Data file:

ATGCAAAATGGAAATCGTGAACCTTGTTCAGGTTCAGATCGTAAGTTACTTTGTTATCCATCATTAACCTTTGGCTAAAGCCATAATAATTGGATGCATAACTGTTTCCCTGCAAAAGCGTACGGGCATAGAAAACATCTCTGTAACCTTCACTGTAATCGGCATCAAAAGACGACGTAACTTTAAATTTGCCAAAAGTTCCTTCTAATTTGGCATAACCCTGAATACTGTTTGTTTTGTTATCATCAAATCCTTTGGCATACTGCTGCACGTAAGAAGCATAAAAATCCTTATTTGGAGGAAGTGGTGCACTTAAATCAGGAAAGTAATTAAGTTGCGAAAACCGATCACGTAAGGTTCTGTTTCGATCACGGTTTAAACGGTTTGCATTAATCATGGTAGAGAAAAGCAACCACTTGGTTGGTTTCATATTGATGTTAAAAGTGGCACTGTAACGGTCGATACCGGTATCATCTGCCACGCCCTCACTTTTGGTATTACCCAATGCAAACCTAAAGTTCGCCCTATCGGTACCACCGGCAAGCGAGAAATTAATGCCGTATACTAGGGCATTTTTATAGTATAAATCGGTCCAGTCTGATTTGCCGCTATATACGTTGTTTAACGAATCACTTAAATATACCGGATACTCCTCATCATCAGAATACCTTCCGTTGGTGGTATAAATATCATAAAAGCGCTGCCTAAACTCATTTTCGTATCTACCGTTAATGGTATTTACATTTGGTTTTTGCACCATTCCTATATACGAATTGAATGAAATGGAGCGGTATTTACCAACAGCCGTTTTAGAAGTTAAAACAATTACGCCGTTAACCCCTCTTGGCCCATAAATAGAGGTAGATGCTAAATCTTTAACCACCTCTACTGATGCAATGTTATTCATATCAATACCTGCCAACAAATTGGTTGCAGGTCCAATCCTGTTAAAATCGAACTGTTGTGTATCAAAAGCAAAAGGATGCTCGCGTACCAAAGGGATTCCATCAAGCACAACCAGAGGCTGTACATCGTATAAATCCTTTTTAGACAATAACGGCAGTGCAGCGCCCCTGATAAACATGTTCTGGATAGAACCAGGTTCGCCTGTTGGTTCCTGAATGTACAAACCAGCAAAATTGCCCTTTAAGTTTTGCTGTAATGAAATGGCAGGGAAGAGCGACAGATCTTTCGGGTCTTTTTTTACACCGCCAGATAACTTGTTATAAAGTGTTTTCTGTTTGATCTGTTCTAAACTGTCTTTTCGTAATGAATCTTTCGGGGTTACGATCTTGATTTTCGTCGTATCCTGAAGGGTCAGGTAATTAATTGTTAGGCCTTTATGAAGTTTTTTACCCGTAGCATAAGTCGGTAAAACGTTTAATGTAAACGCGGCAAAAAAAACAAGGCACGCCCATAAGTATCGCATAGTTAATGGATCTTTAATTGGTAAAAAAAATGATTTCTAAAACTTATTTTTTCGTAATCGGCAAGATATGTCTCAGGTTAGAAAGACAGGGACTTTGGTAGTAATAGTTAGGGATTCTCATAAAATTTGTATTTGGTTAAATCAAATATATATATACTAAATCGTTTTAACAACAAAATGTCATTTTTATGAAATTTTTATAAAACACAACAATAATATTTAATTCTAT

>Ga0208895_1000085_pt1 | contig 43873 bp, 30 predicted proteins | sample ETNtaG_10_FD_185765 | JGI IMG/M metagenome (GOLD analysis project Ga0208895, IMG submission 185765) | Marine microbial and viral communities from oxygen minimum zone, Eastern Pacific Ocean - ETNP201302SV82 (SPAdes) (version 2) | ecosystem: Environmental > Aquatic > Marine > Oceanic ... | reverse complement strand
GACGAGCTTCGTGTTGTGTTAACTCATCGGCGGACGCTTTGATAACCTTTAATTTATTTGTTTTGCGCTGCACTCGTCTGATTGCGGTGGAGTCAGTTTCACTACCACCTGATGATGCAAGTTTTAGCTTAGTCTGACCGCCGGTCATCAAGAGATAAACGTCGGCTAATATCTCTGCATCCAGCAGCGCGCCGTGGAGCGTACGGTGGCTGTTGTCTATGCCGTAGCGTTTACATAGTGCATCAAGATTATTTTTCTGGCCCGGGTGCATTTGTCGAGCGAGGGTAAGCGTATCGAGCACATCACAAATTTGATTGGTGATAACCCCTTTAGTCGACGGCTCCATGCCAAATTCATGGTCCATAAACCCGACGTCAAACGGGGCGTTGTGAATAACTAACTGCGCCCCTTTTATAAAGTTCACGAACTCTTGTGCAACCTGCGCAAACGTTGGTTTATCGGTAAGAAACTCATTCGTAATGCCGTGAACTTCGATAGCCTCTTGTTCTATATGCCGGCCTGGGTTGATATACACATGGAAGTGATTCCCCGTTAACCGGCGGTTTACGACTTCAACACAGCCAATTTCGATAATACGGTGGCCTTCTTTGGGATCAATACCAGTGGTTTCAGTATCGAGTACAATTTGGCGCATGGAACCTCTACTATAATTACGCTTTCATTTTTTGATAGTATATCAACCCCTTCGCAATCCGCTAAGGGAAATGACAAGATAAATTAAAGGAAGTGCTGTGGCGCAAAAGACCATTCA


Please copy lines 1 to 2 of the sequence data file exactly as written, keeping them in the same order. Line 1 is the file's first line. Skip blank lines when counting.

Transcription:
ATGCAAAATGGAAATCGTGAACCTTGTTCAGGTTCAGATCGTAAGTTACTTTGTTATCCATCATTAACCTTTGGCTAAAGCCATAATAATTGGATGCATAACTGTTTCCCTGCAAAAGCGTACGGGCATAGAAAACATCTCTGTAACCTTCACTGTAATCGGCATCAAAAGACGACGTAACTTTAAATTTGCCAAAAGTTCCTTCTAATTTGGCATAACCCTGAATACTGTTTGTTTTGTTATCATCAAATCCTTTGGCATACTGCTGCACGTAAGAAGCATAAAAATCCTTATTTGGAGGAAGTGGTGCACTTAAATCAGGAAAGTAATTAAGTTGCGAAAACCGATCACGTAAGGTTCTGTTTCGATCACGGTTTAAACGGTTTGCATTAATCATGGTAGAGAAAAGCAACCACTTGGTTGGTTTCATATTGATGTTAAAAGTGGCACTGTAACGGTCGATACCGGTATCATCTGCCACGCCCTCACTTTTGGTATTACCCAATGCAAACCTAAAGTTCGCCCTATCGGTACCACCGGCAAGCGAGAAATTAATGCCGTATACTAGGGCATTTTTATAGTATAAATCGGTCCAGTCTGATTTGCCGCTATATACGTTGTTTAACGAATCACTTAAATATACCGGATACTCCTCATCATCAGAATACCTTCCGTTGGTGGTATAAATATCATAAAAGCGCTGCCTAAACTCATTTTCGTATCTACCGTTAATGGTATTTACATTTGGTTTTTGCACCATTCCTATATACGAATTGAATGAAATGGAGCGGTATTTACCAACAGCCGTTTTAGAAGTTAAAACAATTACGCCGTTAACCCCTCTTGGCCCATAAATAGAGGTAGATGCTAAATCTTTAACCACCTCTACTGATGCAATGTTATTCATATCAATACCTGCCAACAAATTGGTTGCAGGTCCAATCCTGTTAAAATCGAACTGTTGTGTATCAAAAGCAAAAGGATGCTCGCGTACCAAAGGGATTCCATCAAGCACAACCAGAGGCTGTACATCGTATAAATCCTTTTTAGACAATAACGGCAGTGCAGCGCCCCTGATAAACATGTTCTGGATAGAACCAGGTTCGCCTGTTGGTTCCTGAATGTACAAACCAGCAAAATTGCCCTTTAAGTTTTGCTGTAATGAAATGGCAGGGAAGAGCGACAGATCTTTCGGGTCTTTTTTTACACCGCCAGATAACTTGTTATAAAGTGTTTTCTGTTTGATCTGTTCTAAACTGTCTTTTCGTAATGAATCTTTCGGGGTTACGATCTTGATTTTCGTCGTATCCTGAAGGGTCAGGTAATTAATTGTTAGGCCTTTATGAAGTTTTTTACCCGTAGCATAAGTCGGTAAAACGTTTAATGTAAACGCGGCAAAAAAAACAAGGCACGCCCATAAGTATCGCATAGTTAATGGATCTTTAATTGGTAAAAAAAATGATTTCTAAAACTTATTTTTTCGTAATCGGCAAGATATGTCTCAGGTTAGAAAGACAGGGACTTTGGTAGTAATAGTTAGGGATTCTCATAAAATTTGTATTTGGTTAAATCAAATATATATATACTAAATCGTTTTAACAACAAAATGTCATTTTTATGAAATTTTTATAAAACACAACAATAATATTTAATTCTAT

>Ga0208895_1000085_pt1 | contig 43873 bp, 30 predicted proteins | sample ETNtaG_10_FD_185765 | JGI IMG/M metagenome (GOLD analysis project Ga0208895, IMG submission 185765) | Marine microbial and viral communities from oxygen minimum zone, Eastern Pacific Ocean - ETNP201302SV82 (SPAdes) (version 2) | ecosystem: Environmental > Aquatic > Marine > Oceanic ... | reverse complement strand